Bread of the dead: its history, tradition, and preparation by Mazatlan chef Melissa Zapata


The Mazatlan Chef Melissa Zapata reveals that this ingredient, in addition to the good taste, leaves a smoother texture in the bread

Mazatlán, Sinaloa.- The bread of the dead is a traditional food of Mexican cuisine and is associated with the celebration of the Day of the Dead, it is also an offering to the deceased that are placed on altars.

However, the origin of the bread of the dead comes from pre-Hispanic times, its tradition was part of human sacrifices and over the years it has evolved to take the form with which it is known today.

This bread has a strong meaning because before it was used for human sacrifices, it was not itself bread, but the heart of a maiden or princess was taken and it was offered to the Gods, after the arrival of the Spanish, they prohibited the sacrifices and bread was chosen to replace a beating heart,  said chef Melissa Zapata, from Dulces Sueños Pastry and Events.

Although circular-shaped bread is possibly the most traditional, there are a variety of shapes and flavors depending on the state or region.


“The round shape refers to the cycle of life, the bones are the cardinal points, but it is also said that they are shed tears and the center is the skull,” he explained.

The Mazatlan chef mentions that the flavor of orange blossom and anise is the most traditional and one of the most common in Mexico City and states such as Oaxaca and Puebla, but here in Mazatlán, the orange flavor is widely used, although it can also be made from chocolate, coconut, coffee, and vanilla.

“What this bread has, which makes it different from others, is butter, it has more butter than other breeds and therefore it is softer and more humid, ” he added.

Historians have revealed that the making of the bread of the dead began in the 18th century; Over the years, they went from traditional bread with few ingredients to include different flavors, colors, shapes, and even filling.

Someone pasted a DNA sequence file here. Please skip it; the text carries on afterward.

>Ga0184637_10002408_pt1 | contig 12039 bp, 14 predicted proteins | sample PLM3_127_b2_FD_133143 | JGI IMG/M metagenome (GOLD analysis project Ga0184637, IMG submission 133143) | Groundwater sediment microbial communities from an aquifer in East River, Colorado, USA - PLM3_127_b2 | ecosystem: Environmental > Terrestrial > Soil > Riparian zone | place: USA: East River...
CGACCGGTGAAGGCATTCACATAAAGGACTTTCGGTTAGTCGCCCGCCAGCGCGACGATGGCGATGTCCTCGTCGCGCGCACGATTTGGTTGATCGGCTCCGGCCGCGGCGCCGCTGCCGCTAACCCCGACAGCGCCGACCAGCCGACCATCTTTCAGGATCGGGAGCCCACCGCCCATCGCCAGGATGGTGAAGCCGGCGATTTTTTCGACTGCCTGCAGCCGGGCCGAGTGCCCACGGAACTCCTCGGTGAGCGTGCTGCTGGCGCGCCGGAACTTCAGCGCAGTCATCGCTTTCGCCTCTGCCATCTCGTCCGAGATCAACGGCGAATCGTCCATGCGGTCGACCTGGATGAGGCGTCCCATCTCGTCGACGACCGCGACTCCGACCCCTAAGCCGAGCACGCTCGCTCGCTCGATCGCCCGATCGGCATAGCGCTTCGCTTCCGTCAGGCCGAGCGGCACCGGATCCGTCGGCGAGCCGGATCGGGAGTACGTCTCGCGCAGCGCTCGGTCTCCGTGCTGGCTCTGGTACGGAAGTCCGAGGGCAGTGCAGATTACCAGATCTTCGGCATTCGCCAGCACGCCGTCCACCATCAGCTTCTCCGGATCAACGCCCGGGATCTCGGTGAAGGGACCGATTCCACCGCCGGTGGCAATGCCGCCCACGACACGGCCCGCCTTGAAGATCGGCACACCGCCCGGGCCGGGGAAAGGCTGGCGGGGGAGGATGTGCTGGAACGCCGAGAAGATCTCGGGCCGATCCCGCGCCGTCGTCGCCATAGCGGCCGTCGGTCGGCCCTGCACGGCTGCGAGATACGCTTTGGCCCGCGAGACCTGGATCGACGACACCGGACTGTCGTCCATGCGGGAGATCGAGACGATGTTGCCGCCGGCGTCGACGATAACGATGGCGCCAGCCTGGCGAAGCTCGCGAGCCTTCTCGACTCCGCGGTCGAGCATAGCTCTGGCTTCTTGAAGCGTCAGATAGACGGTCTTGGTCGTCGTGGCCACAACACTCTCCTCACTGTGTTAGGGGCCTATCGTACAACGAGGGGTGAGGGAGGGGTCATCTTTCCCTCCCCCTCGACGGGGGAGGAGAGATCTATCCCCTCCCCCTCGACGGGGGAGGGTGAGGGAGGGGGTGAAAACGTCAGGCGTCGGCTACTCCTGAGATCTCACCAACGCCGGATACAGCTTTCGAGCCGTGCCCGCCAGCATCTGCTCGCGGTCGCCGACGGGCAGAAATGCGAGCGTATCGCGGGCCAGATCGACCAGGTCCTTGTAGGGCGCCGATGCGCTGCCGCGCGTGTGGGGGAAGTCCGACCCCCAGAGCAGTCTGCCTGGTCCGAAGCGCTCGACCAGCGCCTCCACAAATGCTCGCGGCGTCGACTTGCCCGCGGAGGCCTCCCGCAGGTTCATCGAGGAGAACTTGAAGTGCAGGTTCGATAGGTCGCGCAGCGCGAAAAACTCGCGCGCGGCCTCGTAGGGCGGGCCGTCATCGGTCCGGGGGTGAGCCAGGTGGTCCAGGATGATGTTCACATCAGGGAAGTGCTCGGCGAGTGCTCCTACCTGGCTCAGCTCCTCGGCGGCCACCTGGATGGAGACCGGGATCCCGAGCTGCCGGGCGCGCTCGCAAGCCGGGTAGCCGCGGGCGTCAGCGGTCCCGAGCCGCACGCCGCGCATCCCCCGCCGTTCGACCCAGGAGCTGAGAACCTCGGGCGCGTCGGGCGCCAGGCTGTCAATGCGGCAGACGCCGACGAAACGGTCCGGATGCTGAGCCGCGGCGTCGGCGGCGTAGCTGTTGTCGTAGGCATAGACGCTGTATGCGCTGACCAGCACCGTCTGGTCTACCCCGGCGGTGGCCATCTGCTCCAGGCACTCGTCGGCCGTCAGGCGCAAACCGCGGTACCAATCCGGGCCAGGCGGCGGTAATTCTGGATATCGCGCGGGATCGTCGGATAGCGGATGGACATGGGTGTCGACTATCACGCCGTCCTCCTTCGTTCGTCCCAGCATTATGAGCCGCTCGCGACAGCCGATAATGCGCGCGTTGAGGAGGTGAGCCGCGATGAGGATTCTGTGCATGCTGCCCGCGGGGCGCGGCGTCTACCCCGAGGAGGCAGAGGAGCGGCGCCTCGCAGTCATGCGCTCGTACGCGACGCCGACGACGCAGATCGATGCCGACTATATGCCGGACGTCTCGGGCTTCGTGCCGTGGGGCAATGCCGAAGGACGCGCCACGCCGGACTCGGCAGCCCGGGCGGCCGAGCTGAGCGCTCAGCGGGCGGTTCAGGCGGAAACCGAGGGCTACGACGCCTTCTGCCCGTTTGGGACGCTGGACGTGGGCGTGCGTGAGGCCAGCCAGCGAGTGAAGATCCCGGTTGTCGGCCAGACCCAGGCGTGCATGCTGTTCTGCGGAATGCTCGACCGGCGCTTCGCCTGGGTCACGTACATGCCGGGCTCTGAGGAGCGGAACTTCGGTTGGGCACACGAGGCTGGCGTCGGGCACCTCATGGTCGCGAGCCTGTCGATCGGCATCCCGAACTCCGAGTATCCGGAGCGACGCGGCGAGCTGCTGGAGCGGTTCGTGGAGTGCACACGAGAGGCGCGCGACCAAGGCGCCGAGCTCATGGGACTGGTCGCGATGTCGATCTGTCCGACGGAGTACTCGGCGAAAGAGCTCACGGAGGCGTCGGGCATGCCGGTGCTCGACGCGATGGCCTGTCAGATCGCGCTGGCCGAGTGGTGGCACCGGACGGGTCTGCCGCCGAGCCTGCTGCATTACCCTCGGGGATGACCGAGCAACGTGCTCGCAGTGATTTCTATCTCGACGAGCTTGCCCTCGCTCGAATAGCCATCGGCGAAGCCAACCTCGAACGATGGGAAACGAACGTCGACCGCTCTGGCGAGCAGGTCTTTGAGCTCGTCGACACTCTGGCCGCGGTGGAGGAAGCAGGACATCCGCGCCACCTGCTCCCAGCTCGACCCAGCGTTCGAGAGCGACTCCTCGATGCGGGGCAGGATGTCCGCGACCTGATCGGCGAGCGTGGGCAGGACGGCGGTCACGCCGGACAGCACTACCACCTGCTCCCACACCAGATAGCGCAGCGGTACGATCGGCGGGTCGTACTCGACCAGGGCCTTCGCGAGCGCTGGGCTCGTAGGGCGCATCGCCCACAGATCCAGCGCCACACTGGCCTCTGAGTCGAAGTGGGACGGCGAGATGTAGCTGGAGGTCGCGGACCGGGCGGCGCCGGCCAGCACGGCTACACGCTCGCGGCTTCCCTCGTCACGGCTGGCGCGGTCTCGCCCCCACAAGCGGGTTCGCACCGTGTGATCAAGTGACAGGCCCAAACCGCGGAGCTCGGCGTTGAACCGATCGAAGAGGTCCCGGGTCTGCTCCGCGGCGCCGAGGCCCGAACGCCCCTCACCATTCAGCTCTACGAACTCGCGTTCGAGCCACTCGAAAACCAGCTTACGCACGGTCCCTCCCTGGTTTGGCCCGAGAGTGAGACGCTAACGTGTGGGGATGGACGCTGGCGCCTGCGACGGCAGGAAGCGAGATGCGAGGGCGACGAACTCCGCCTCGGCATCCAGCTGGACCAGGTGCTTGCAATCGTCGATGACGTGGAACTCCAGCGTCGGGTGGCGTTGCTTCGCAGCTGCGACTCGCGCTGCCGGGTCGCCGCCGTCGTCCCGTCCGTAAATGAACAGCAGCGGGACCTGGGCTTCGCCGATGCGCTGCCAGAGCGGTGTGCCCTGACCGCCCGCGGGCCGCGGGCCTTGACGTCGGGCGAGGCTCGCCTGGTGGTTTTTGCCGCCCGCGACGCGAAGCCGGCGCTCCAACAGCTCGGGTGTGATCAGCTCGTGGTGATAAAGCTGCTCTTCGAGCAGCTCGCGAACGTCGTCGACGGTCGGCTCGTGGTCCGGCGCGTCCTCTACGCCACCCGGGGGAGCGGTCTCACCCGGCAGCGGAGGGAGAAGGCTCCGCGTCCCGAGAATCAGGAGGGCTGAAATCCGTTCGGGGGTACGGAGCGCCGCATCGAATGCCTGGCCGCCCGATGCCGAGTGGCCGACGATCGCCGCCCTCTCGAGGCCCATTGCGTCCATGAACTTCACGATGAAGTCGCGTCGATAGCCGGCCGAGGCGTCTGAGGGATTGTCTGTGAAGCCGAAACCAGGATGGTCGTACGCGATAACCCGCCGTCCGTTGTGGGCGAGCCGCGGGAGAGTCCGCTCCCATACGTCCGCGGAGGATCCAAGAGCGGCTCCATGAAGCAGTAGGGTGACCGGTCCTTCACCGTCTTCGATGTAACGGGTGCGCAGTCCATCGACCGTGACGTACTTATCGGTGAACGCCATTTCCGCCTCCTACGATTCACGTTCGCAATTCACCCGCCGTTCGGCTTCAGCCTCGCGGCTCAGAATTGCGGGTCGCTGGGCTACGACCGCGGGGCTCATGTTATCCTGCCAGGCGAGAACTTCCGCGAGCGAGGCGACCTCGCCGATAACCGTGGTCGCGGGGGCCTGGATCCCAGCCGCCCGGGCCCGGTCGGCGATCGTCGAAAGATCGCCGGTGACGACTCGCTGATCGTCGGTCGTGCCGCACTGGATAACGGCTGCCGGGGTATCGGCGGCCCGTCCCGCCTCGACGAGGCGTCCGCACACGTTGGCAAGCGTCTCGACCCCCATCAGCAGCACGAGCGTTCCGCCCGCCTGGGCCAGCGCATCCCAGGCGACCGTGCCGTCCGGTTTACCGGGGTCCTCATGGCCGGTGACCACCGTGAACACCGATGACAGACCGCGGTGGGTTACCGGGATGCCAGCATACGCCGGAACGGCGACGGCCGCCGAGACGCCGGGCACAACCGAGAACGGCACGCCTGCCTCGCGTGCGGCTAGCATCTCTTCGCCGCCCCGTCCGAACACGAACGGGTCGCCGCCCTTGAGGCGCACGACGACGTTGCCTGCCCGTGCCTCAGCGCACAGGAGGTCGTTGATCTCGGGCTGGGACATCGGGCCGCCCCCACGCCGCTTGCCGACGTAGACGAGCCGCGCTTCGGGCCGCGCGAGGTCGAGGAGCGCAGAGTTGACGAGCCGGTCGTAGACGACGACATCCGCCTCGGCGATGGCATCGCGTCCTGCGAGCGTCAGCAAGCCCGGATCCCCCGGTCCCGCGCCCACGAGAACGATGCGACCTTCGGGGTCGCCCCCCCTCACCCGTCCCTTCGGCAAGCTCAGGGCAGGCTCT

Orange zest

Orange juice


” Everything is mixed, we make a pre-mix in the blender and as it is a heavy dough we knead it by hand for half an hour and after that, it is left to rest for 30 minutes. The balls are formed, the bones are put in and it is left to rest another half hour. It gets to bake between 25 to 30 minutes “, detailed.

In the end, it is sprinkled with sugar and filled if you prefer.


Although it is a food that is used to eat next and during the celebration of the Day of the Dead, Melissa has sold rolls since the beginning of September and will continue throughout November.

“The sale is very even, many young people ask me for fillings (with Nutella, chantilly pastry cream, cajeta, cookies, strawberry, apple) and older people want them natural, they can even be made whole for diabetics” he added.


Natural bread 20 pesos a piece

Stuffed bread 45 pesos a piece


She is 26 years old and has a history of 11 years in the world of confectionery; She has participated in the cooking section of local television programs and is a teacher at the Tecmilenio University, in addition to uploading recipe content to her YouTube channel.

You can reach Chef Melissa Zapata on her FB page click here


The Mazatlan Post